Berlin, Germany – The Berlin International Film Festival has come under fire for inviting far-right politicians to the opening ceremony.
Two elected members of Alternative for Germany (AfD) have accepted the offer to attend the February 15 event – Berlin state chairwoman Kristin Brinker and her deputy, Roland Briller.
Keep readinglist of 4 items
More than 200 film professionals and culture workers have signed an open letter denouncing the move, calling on festival organisers to “rescind and reconsider these offensive and insensitive invitations”.
“We don’t believe the opening ceremony can be considered a safe place for Jews, women, members of the BIPOC, LGBTI+, disabled, Roma and Sinti, or Jehovah’s Witness communities, who, among others, faced persecution and genocide at the hands of another far-right, national-conservative movement in Germany,” the letter seen by Al Jazeera said.
Among the signatories are the UK-based writer and programmer Jemma Desai, celebrated Palestinian British filmmaker Saeed Taji Farouky, and Konstantina Levi, the founder of a Berlin-based studio.
The 10-day Berlinale festival, which receives some state funds, is one of the global film industry’s most important events. It will showcase 239 films this year and usually attracts tens of thousands of cinephiles.
Oscar-winning actress Lupita Nyong’o is set to preside over the jury, which includes the German director Christian Petzold, Hong Kong’s Ann Hui and the Spanish filmmaker Albert Serra.
The festival said its decision to include far-right politicians was bureaucratic as it denounced their ideology and suggested they were not “welcome”.
“Both the Federal government Commissioner for Culture and Media and the Berlin Senate receive invitation quotas for the Berlinale opening, which are allocated to the elected members,” it said, adding, that it was against this background that the AfD representatives were invited.
“People – including elected representatives – who act contrary to democratic values are not welcome at the Berlinale”.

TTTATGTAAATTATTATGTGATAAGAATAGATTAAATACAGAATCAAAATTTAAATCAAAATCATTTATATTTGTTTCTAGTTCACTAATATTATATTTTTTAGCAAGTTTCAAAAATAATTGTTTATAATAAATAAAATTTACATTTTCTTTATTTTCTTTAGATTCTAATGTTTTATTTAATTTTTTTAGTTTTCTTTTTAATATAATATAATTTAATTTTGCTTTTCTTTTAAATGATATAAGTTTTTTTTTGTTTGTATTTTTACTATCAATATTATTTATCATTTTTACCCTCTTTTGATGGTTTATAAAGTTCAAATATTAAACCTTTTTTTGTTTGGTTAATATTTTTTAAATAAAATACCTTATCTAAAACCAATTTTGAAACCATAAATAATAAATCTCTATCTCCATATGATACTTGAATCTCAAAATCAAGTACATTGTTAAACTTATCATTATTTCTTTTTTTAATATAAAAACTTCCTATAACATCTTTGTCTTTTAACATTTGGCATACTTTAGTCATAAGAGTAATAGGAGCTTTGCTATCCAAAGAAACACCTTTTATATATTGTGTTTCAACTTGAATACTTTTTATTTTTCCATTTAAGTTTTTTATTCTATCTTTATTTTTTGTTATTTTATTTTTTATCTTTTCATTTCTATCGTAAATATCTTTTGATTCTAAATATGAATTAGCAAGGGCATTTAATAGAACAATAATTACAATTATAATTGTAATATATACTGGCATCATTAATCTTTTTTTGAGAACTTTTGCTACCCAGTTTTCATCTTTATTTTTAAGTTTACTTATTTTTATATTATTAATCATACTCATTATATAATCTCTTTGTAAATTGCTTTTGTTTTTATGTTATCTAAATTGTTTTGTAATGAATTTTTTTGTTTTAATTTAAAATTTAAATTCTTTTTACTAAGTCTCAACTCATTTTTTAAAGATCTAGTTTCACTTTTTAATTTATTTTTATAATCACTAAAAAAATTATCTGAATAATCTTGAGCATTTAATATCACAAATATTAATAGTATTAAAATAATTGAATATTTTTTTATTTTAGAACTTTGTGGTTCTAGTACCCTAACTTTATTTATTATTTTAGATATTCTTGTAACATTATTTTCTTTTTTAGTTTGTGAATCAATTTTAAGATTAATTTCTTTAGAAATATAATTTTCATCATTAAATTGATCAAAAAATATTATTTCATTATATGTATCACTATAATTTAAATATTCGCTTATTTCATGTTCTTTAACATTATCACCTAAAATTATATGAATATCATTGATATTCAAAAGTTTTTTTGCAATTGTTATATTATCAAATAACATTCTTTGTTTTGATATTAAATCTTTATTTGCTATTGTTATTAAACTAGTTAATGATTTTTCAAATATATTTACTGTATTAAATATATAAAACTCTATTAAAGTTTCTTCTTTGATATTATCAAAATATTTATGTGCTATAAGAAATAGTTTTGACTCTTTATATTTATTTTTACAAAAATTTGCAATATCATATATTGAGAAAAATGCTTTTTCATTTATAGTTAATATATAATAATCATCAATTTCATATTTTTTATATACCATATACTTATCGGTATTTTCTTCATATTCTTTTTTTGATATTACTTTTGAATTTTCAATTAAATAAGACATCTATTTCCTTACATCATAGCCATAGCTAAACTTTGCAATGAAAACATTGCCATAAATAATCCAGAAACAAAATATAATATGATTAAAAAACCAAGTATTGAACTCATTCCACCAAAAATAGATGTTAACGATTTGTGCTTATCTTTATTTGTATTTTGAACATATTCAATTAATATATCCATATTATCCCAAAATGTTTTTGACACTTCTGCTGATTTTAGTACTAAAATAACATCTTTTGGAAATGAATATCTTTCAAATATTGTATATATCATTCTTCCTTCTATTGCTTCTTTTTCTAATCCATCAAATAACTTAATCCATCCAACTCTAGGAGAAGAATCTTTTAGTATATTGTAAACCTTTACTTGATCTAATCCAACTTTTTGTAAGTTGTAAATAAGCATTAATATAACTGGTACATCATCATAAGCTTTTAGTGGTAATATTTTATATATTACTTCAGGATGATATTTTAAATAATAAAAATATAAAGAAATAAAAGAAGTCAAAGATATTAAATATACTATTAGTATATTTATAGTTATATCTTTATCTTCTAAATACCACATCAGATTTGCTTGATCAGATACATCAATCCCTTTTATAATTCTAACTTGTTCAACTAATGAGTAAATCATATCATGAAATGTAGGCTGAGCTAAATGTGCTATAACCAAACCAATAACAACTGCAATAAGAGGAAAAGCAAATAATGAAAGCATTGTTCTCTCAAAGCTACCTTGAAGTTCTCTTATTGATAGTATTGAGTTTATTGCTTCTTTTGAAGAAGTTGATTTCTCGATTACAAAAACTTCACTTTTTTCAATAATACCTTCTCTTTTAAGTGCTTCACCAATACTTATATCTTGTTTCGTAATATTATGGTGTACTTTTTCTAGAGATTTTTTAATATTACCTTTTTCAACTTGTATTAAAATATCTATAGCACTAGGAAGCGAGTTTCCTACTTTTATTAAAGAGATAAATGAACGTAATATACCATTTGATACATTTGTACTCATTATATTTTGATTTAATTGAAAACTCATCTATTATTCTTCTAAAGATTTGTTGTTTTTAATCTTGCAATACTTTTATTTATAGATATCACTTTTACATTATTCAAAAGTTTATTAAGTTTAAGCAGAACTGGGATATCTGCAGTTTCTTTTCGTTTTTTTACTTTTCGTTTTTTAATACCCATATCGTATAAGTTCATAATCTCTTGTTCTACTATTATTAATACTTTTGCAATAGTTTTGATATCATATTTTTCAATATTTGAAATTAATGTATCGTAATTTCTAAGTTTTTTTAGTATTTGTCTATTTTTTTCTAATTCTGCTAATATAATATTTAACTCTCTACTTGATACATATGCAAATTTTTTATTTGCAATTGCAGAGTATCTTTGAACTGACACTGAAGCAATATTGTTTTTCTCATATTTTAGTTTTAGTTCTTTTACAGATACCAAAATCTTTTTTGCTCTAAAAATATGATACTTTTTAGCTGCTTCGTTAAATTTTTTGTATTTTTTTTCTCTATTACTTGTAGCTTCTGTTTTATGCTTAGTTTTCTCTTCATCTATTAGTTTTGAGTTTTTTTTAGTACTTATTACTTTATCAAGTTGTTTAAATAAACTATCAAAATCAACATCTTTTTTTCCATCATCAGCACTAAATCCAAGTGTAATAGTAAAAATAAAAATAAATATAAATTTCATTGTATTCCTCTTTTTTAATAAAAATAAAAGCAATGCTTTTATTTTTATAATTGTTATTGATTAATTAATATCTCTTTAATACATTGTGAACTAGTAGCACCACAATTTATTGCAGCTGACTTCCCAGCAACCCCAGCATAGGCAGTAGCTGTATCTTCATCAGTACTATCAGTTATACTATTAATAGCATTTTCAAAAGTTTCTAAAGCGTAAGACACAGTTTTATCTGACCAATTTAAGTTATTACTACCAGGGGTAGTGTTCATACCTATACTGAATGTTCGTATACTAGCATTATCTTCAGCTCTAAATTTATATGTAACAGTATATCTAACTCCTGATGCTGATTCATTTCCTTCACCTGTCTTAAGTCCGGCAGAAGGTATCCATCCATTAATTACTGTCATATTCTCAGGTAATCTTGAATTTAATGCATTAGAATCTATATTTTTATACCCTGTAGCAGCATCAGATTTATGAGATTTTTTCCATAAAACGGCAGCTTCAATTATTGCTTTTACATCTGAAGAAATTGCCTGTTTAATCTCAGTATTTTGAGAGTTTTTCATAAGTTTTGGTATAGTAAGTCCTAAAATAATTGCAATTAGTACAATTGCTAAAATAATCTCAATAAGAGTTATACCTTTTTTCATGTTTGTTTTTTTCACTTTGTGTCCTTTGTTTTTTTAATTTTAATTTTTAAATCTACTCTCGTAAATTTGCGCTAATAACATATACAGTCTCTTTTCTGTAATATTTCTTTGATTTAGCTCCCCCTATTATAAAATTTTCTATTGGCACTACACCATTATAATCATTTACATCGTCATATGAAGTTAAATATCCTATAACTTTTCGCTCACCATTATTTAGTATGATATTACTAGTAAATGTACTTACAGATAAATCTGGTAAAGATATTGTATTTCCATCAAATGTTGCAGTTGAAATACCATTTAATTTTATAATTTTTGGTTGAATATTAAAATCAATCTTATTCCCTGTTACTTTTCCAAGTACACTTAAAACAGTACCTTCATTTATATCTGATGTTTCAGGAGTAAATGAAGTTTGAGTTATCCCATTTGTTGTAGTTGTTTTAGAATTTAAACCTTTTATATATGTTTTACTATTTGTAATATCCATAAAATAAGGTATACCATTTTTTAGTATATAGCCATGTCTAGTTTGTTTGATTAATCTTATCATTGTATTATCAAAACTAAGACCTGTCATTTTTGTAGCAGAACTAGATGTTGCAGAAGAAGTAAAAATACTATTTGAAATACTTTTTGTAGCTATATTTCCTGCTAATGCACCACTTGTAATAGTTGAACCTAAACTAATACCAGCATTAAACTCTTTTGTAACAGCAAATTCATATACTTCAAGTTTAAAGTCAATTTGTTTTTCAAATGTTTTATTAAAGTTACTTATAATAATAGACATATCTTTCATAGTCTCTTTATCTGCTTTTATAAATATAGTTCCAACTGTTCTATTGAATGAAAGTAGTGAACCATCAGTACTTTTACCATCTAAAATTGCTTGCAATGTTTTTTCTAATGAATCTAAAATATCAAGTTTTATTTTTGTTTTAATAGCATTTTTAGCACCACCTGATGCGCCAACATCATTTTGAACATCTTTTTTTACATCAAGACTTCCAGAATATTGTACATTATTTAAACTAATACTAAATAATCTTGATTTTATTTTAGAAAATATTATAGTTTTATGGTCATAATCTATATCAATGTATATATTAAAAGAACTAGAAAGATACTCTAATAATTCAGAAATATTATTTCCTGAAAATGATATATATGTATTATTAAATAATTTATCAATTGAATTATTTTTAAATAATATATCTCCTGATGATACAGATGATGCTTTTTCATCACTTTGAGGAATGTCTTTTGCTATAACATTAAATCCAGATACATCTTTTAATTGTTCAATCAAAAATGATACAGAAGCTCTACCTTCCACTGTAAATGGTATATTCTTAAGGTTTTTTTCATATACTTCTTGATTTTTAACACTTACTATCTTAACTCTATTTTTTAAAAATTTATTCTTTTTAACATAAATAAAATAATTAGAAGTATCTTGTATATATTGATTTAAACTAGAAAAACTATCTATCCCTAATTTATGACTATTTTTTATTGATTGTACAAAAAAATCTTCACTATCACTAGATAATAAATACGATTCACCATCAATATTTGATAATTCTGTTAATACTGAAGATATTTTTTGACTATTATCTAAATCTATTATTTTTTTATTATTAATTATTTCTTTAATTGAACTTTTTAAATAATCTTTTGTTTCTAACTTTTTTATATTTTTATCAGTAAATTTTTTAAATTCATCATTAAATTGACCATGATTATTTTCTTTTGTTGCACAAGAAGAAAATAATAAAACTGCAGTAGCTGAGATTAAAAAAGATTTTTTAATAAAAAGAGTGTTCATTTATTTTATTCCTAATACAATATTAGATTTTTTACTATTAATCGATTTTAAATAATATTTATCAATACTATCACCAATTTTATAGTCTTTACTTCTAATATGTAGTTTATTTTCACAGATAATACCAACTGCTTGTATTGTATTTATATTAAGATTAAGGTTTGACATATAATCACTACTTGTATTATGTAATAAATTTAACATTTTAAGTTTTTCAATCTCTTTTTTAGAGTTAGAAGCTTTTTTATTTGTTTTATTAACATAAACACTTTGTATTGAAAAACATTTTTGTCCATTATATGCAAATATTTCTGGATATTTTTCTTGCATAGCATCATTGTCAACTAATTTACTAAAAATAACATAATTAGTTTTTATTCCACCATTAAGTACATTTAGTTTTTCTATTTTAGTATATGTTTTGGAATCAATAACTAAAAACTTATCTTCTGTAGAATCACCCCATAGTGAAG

Posting on social media, Berlinale outlined the festival’s intention to express this “clearly and empathetically” in a letter to the AfD representatives.
On Monday, artist and director Lawrence Lek withdrew from an artist development scheme of the film festival citing the invitations.
“AfD are nationalist, antisemitic, Islamophobic, anti-immigrant climate change deniers and I cannot fathom sharing the same space as them,” he said in a social media post.
“Berlinale’s response that their protocol is to invite democratically elected politicians is wholly inadequate. I cannot participate in a film festival whose organisers follow an old, outdated script.”
View this post on Instagram
The scandal adds to a growing sense of crisis in Germany.
It coincides with a swell of demonstrations against the far right and separately, a high-profile boycott campaign of state-funded cultural institutions over the country’s pro-Israel position as war rages in Gaza.
“I hope that multiculturalism will be the norm one day. For now, I must call out the widespread Islamophobia that pervades discussions on Palestine in the media, especially in Germany, the UK, and the USA,” said Lawrence Lek.
Dror Dayan, a German-Israeli filmmaker who is sympathetic to the Palestinian cause, said, “Normalising fascism is a choice, and the Berlinale has made its decision.”
Extending a hand to far-right figures “exposes the hypocrisy at the heart of German liberal so-called ‘antifacism'”.
“While Germany’s political parties pay lip service to the ‘firewall’ between them and the AfD, their actual policies are often not much different than the AfD’s, and the Berlinale is an example of how the AfD is not ‘firewalled’ in any meaningful shape or form,” he said.
In a sign of heightened tensions, the two ongoing protest movements have recently clashed.
Some of Germany’s anti-far-right protesters reportedly rejected pro-Palestinian demonstrators at a recent rally.
“The fact that pro-Palestinian demonstrators were shut out and even attacked during demonstrations against the AfD just goes to show how little German society is aware, or wants to be aware, of this connection and the risk it poses to migrants and minorities in Germany,” said Dayan.
Berlinale is the latest German cultural institute to face controversy in recent months.
Since Israel’s war in Gaza began in early October, several international artists have been criticised by German organisations for their pro-Palestinian activism, while others have had invitations pulled and events cancelled.